Project Guide

How to Winterize a House

1
Maximize Your Heating Options
Pile of cut wood stacked up.
  • Heavy snow and ice can accumulate on tree limbs and power lines, leading to power outages. To ensure you have heat when the power is out, make sure you have a non-electrical heating source in your home. 
  • There are a variety of heaters that use natural gas, kerosene, propane, wood and wood pellets (e.g. a wood stove) to generate heat. Generators can also be used to run electrical heat sources during power outages, such as a water heater. Hot water is a necessity, especially during winter storms.
  • If you have a supply of firewood on hand, and are storing it outdoors, be sure to keep it at least 30 feet from your home and off the ground. A log rack will help keep wood dry and protect it from insects and other critters. When keeping firewood stored inside, always bring it in right before you plan to use it, to avoid pests. 
2
Inspect Your Home's Exterior
Leaves lining the edge of a roof.
  • Check your roof to ensure your shingles are intact. Also, make sure your gutters and downspouts are free and clear of leaves and branches.
  • Check any exterior steps and handrails for loose fittings, and remove any snow, ice or standing water that may freeze to help keep your family and visitors from slipping on walkways and driveways.
  • If your home has a crawl space, you may also want to insulate it, and check for any damage from rodents or water.
3
Inspect Your Furnace and Filter
Man inspecting a furnace.
  • Inspect your furnace for leaks and test for carbon monoxide. If your furnace is older, cracks can form and cause deadly poisonous gas to escape into your home. It is also recommended you invest in carbon monoxide detectors to monitor the air in your home.
  • Replace the furnace filter to ensure efficiency and keep dust particles from penetrating the clean, heated air.
  • To keep your home nice and toasty and to help curb high electric bills, install a programmable thermostat. Keep your heat settings lower while you are asleep and program it to raise just before you wake.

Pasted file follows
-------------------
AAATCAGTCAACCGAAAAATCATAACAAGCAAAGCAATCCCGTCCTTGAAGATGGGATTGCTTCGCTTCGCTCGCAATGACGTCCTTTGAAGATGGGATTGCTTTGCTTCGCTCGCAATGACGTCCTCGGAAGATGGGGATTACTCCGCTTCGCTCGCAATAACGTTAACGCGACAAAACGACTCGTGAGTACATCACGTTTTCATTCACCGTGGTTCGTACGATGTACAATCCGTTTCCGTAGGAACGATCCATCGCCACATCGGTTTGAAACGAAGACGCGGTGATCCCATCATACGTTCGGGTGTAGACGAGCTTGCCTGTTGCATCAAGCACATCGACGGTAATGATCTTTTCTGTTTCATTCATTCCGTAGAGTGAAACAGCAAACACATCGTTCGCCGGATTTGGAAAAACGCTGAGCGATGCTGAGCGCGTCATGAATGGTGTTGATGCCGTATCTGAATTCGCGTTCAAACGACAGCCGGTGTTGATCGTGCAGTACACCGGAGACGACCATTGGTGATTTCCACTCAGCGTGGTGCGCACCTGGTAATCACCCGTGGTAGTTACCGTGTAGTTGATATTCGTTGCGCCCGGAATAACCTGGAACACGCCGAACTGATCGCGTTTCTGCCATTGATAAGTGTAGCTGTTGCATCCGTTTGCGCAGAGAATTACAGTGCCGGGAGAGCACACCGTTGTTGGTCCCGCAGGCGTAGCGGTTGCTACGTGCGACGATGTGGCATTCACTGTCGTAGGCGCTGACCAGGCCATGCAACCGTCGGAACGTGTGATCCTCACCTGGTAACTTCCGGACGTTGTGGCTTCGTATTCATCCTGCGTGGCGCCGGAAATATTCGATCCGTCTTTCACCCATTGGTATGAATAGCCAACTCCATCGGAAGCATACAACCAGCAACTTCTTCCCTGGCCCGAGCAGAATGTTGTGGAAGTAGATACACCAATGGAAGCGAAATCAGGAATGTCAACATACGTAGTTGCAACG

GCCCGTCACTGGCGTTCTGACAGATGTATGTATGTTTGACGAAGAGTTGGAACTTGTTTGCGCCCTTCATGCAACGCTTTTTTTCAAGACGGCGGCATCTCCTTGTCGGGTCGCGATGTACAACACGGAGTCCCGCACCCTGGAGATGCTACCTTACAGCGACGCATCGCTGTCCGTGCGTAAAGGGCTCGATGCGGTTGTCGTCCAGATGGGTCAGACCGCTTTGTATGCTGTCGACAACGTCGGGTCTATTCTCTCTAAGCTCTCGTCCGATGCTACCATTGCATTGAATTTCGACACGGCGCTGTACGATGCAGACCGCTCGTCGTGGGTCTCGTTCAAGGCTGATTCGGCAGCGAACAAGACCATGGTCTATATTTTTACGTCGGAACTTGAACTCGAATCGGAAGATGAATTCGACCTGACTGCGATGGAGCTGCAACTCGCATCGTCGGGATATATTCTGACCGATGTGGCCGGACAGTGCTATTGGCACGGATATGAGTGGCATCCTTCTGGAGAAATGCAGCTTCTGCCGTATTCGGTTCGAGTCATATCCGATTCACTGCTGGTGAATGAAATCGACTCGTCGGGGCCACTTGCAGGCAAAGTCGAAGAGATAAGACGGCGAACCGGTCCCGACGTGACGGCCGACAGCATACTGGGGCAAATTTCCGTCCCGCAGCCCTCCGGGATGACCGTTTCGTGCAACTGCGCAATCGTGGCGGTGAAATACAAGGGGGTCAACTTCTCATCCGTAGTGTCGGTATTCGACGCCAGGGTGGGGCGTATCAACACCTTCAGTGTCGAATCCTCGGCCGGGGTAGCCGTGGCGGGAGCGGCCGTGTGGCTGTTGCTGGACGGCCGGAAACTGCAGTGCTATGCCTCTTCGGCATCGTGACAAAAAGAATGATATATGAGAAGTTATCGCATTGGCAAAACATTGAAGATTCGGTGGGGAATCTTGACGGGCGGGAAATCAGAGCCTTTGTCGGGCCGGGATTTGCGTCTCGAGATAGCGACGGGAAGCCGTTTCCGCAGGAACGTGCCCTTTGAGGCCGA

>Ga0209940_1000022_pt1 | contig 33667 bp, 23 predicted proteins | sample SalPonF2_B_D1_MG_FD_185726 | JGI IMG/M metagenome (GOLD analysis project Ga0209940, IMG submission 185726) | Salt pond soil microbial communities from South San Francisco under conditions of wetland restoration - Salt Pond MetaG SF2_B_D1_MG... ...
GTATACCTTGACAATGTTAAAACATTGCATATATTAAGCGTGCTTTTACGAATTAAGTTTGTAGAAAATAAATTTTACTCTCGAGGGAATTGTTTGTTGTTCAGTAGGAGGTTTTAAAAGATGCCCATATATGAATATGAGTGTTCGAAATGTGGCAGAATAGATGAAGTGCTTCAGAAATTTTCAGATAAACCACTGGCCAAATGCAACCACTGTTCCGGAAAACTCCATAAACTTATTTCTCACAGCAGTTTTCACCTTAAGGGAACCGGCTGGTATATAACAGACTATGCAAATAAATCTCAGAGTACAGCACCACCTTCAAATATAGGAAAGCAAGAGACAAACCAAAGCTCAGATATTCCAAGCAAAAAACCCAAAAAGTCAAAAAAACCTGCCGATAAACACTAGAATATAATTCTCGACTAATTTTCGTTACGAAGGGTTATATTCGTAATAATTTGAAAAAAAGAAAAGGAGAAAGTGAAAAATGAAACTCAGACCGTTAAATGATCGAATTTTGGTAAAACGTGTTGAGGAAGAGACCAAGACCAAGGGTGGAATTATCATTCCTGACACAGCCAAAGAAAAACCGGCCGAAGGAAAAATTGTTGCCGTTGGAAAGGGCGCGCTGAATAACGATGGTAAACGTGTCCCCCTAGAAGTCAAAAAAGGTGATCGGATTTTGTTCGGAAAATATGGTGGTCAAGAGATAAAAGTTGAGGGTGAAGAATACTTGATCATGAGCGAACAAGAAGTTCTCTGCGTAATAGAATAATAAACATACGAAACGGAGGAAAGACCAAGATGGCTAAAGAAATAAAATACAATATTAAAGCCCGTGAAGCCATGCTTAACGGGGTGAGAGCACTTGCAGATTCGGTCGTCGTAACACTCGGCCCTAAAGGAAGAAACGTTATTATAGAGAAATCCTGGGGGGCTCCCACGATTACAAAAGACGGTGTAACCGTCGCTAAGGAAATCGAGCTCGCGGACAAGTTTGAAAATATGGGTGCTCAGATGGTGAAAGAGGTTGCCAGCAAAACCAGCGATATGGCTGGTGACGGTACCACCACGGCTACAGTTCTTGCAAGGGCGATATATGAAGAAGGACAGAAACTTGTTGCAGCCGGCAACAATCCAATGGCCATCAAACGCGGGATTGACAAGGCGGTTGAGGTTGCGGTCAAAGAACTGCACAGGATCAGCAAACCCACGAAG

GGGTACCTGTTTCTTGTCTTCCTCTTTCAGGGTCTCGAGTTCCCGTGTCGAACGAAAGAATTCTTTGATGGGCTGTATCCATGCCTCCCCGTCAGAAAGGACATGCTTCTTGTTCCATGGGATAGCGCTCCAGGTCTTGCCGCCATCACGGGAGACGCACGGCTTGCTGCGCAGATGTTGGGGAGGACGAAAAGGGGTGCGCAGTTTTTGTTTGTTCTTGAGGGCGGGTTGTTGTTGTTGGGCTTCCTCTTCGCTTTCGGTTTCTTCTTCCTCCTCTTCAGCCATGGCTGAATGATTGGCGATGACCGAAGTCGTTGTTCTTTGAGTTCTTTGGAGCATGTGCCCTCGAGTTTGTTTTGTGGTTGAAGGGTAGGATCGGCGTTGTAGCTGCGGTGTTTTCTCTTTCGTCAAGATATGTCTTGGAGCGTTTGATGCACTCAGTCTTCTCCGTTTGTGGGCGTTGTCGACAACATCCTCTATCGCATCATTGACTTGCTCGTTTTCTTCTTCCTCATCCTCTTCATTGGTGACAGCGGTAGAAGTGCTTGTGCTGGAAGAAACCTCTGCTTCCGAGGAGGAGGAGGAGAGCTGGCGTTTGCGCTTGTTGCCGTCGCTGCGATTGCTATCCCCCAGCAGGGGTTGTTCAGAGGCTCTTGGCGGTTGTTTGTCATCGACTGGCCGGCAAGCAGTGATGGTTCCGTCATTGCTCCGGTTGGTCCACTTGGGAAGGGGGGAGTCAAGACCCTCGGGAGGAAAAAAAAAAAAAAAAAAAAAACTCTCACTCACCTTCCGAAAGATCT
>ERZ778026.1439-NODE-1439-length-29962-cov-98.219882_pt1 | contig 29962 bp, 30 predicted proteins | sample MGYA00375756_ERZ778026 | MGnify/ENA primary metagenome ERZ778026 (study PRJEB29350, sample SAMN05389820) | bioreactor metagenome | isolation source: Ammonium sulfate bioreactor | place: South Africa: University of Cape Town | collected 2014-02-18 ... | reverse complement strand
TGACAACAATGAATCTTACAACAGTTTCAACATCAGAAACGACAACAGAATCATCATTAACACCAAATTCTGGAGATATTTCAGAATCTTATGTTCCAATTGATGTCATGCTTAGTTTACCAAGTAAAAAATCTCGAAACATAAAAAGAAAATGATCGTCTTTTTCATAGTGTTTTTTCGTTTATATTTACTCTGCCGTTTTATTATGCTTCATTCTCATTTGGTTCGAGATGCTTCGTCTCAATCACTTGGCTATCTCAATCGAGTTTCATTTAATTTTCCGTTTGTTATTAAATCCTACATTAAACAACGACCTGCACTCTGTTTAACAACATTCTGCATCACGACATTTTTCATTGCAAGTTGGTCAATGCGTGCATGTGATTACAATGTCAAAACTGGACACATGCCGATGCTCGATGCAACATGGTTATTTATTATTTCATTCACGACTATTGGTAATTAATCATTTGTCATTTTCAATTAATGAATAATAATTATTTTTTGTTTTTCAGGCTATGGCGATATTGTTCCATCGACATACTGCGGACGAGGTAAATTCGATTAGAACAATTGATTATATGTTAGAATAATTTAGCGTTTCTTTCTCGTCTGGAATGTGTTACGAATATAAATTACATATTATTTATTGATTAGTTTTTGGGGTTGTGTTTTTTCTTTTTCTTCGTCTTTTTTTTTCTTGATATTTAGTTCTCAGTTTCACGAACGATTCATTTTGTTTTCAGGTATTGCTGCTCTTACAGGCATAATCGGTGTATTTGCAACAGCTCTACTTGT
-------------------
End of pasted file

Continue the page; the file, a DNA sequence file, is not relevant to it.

4
Keep the Warm Air Inside
A person spraying foam insulation along the edge of a door.
  • Use weatherstripping around doors and windows to plug drafts. Replace your door seals, door sweeps or thresholds to keep cold outside air from seeping into your home.
  • For single-pane windows, a window insulation kit will increase window efficiency by up to 90 percent. 
  • Caulk around baseboards and crown moulding if any drafts are detected.
  • Set your ceiling fans on the clockwise-directional setting as that direction forces warm air that gathers near the ceiling down into living spaces. Select the slowest speed – a higher one will create a cool breeze feeling on your skin.
  • Make sure your attic and basements have enough insulation to help counteract heat loss. Consult an R-value chart to determine the appropriate amount for your region.
  • Lastly, make sure your pipes are protected against freezing by adding pipe insulation covers. Frozen pipes can burst, wreaking havoc on your plumbing and causing water damage to your home.
5
Prepare for Emergencies
A flashlight laying on the ground.
  • Make sure you have a home emergency kit on hand as well as enough supplies to last for three days for each member of your household. Your emergency kit should include water in bottles or jugs, non-perishable food, flashlights, candles, batteries, matches, a battery-operated radio, blankets, prescriptions and over-the-counter medications.
  • Don’t forget about the needs of your pets during this time. Make sure they have adequate shelter, preferably indoors, away from the wintry elements. Stock enough food and water to get them through the same amount of time you and your family will be required to endure.
  • Should weather conditions keep you inside, a few fun activities will keep you from going stir-crazy. Playing cards, board games, arts and crafts and musical instruments can help pass the time.
6
Cleaning Up
Person using a snow blower to remove snow.
  • Once the bad weather has passed and it is safe to leave your home, make sure you have supplies and tools on hand to make digging out easier. Store some extra ice melt or rock salt in your garage or storage shed during the winter. Also, keep some extra gasoline on hand for your snow blower, and have a few snow shovels handy in case you need them.
  • Also, stock your vehicles with auto emergency kits. They should include jumper cables, safety vests, fire extinguishers, flashlights, flares, light sticks and a first-aid kit. It’s always smart to keep an extra blanket, clothes, water and non-perishable food in your car, too, just in case you are stranded.
  • Lastly, keep a tub of kitty litter in your vehicle in the winter to help gain tire traction, should you get stuck in the snow. Sprinkle some either in front of your front tires, if driving forward, or behind your rear tires, if backing out.